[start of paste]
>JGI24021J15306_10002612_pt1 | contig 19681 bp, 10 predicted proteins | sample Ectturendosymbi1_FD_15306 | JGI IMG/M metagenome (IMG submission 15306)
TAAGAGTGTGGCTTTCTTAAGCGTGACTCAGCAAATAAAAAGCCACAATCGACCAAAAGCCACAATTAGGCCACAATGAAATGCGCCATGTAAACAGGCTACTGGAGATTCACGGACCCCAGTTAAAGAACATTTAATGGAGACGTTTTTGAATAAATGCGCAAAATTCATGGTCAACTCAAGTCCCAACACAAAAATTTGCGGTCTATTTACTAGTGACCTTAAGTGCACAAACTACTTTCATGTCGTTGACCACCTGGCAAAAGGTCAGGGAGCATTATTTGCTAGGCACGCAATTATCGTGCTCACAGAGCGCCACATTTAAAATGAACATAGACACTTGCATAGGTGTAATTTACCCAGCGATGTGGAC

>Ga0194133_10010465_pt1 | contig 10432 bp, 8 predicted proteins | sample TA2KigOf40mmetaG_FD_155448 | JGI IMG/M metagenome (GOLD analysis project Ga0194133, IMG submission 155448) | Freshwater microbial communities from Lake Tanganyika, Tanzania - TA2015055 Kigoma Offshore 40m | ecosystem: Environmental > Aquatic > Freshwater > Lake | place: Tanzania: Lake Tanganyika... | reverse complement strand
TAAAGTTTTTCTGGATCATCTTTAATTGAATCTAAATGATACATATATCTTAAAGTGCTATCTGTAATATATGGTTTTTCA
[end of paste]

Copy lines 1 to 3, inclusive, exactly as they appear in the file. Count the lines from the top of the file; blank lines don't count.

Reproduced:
>JGI24021J15306_10002612_pt1 | contig 19681 bp, 10 predicted proteins | sample Ectturendosymbi1_FD_15306 | JGI IMG/M metagenome (IMG submission 15306)
TAAGAGTGTGGCTTTCTTAAGCGTGACTCAGCAAATAAAAAGCCACAATCGACCAAAAGCCACAATTAGGCCACAATGAAATGCGCCATGTAAACAGGCTACTGGAGATTCACGGACCCCAGTTAAAGAACATTTAATGGAGACGTTTTTGAATAAATGCGCAAAATTCATGGTCAACTCAAGTCCCAACACAAAAATTTGCGGTCTATTTACTAGTGACCTTAAGTGCACAAACTACTTTCATGTCGTTGACCACCTGGCAAAAGGTCAGGGAGCATTATTTGCTAGGCACGCAATTATCGTGCTCACAGAGCGCCACATTTAAAATGAACATAGACACTTGCATAGGTGTAATTTACCCAGCGATGTGGAC

>Ga0194133_10010465_pt1 | contig 10432 bp, 8 predicted proteins | sample TA2KigOf40mmetaG_FD_155448 | JGI IMG/M metagenome (GOLD analysis project Ga0194133, IMG submission 155448) | Freshwater microbial communities from Lake Tanganyika, Tanzania - TA2015055 Kigoma Offshore 40m | ecosystem: Environmental > Aquatic > Freshwater > Lake | place: Tanzania: Lake Tanganyika... | reverse complement strand